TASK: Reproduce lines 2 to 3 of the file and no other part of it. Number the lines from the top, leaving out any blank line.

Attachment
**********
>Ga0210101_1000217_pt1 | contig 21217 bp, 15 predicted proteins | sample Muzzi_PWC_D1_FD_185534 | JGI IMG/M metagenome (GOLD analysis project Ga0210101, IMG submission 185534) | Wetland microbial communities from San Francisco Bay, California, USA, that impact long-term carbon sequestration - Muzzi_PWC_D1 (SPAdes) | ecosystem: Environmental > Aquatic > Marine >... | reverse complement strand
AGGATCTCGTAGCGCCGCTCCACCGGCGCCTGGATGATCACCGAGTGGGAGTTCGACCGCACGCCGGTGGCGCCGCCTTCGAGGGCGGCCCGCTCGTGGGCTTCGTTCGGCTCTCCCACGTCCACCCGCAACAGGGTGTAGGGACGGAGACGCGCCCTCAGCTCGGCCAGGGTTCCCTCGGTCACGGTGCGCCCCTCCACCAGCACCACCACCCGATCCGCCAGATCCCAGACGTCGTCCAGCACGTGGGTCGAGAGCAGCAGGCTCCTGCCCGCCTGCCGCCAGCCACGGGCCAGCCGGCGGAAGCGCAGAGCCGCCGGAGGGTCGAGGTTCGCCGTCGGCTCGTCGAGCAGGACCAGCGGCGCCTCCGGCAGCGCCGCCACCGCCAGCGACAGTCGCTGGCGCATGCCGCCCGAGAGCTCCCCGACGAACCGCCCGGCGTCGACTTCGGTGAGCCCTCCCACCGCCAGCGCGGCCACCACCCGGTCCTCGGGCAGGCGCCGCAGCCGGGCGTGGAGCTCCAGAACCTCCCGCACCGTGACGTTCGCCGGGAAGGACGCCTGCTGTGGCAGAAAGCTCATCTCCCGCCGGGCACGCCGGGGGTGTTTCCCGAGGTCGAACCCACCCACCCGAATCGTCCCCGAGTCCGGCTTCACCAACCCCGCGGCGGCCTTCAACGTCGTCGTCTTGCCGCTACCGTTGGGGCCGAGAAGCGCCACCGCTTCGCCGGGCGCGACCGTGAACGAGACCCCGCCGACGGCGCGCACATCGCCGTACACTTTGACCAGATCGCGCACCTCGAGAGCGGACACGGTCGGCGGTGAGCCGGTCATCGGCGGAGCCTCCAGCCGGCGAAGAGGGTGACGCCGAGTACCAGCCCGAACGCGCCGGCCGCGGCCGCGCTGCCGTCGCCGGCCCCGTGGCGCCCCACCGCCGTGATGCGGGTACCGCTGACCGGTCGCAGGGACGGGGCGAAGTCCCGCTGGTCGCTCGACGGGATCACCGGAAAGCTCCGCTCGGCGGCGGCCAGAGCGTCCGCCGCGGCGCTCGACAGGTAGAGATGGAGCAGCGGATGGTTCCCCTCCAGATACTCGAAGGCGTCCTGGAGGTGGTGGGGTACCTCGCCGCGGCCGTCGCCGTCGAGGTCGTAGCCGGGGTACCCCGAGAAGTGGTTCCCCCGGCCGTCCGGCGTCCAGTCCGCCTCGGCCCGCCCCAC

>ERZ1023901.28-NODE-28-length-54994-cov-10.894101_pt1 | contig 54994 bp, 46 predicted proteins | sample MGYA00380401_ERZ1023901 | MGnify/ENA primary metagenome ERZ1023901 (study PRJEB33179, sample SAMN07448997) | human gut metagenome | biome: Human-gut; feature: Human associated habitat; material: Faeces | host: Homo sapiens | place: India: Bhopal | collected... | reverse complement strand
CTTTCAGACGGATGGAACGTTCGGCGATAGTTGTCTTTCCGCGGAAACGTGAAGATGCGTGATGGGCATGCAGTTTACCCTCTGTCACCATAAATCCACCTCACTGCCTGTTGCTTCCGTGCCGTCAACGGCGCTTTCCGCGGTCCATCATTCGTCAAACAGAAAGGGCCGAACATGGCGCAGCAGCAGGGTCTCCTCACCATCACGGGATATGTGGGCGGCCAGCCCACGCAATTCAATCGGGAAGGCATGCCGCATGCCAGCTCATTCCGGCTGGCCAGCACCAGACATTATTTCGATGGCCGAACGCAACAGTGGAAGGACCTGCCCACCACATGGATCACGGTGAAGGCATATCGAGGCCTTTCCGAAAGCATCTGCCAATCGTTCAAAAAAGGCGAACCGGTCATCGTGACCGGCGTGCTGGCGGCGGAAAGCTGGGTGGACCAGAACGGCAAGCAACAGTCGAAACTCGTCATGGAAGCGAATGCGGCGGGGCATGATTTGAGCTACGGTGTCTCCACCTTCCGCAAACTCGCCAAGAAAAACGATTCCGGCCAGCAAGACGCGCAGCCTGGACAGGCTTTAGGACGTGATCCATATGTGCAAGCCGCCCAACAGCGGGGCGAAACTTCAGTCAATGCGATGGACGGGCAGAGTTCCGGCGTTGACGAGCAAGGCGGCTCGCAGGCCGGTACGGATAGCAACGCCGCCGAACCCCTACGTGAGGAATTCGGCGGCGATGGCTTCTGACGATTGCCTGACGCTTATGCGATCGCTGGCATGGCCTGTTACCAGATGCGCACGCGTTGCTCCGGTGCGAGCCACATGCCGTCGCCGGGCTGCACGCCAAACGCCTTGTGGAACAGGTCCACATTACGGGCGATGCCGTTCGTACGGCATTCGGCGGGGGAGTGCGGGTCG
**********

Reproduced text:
AGGATCTCGTAGCGCCGCTCCACCGGCGCCTGGATGATCACCGAGTGGGAGTTCGACCGCACGCCGGTGGCGCCGCCTTCGAGGGCGGCCCGCTCGTGGGCTTCGTTCGGCTCTCCCACGTCCACCCGCAACAGGGTGTAGGGACGGAGACGCGCCCTCAGCTCGGCCAGGGTTCCCTCGGTCACGGTGCGCCCCTCCACCAGCACCACCACCCGATCCGCCAGATCCCAGACGTCGTCCAGCACGTGGGTCGAGAGCAGCAGGCTCCTGCCCGCCTGCCGCCAGCCACGGGCCAGCCGGCGGAAGCGCAGAGCCGCCGGAGGGTCGAGGTTCGCCGTCGGCTCGTCGAGCAGGACCAGCGGCGCCTCCGGCAGCGCCGCCACCGCCAGCGACAGTCGCTGGCGCATGCCGCCCGAGAGCTCCCCGACGAACCGCCCGGCGTCGACTTCGGTGAGCCCTCCCACCGCCAGCGCGGCCACCACCCGGTCCTCGGGCAGGCGCCGCAGCCGGGCGTGGAGCTCCAGAACCTCCCGCACCGTGACGTTCGCCGGGAAGGACGCCTGCTGTGGCAGAAAGCTCATCTCCCGCCGGGCACGCCGGGGGTGTTTCCCGAGGTCGAACCCACCCACCCGAATCGTCCCCGAGTCCGGCTTCACCAACCCCGCGGCGGCCTTCAACGTCGTCGTCTTGCCGCTACCGTTGGGGCCGAGAAGCGCCACCGCTTCGCCGGGCGCGACCGTGAACGAGACCCCGCCGACGGCGCGCACATCGCCGTACACTTTGACCAGATCGCGCACCTCGAGAGCGGACACGGTCGGCGGTGAGCCGGTCATCGGCGGAGCCTCCAGCCGGCGAAGAGGGTGACGCCGAGTACCAGCCCGAACGCGCCGGCCGCGGCCGCGCTGCCGTCGCCGGCCCCGTGGCGCCCCACCGCCGTGATGCGGGTACCGCTGACCGGTCGCAGGGACGGGGCGAAGTCCCGCTGGTCGCTCGACGGGATCACCGGAAAGCTCCGCTCGGCGGCGGCCAGAGCGTCCGCCGCGGCGCTCGACAGGTAGAGATGGAGCAGCGGATGGTTCCCCTCCAGATACTCGAAGGCGTCCTGGAGGTGGTGGGGTACCTCGCCGCGGCCGTCGCCGTCGAGGTCGTAGCCGGGGTACCCCGAGAAGTGGTTCCCCCGGCCGTCCGGCGTCCAGTCCGCCTCGGCCCGCCCCAC

>ERZ1023901.28-NODE-28-length-54994-cov-10.894101_pt1 | contig 54994 bp, 46 predicted proteins | sample MGYA00380401_ERZ1023901 | MGnify/ENA primary metagenome ERZ1023901 (study PRJEB33179, sample SAMN07448997) | human gut metagenome | biome: Human-gut; feature: Human associated habitat; material: Faeces | host: Homo sapiens | place: India: Bhopal | collected... | reverse complement strand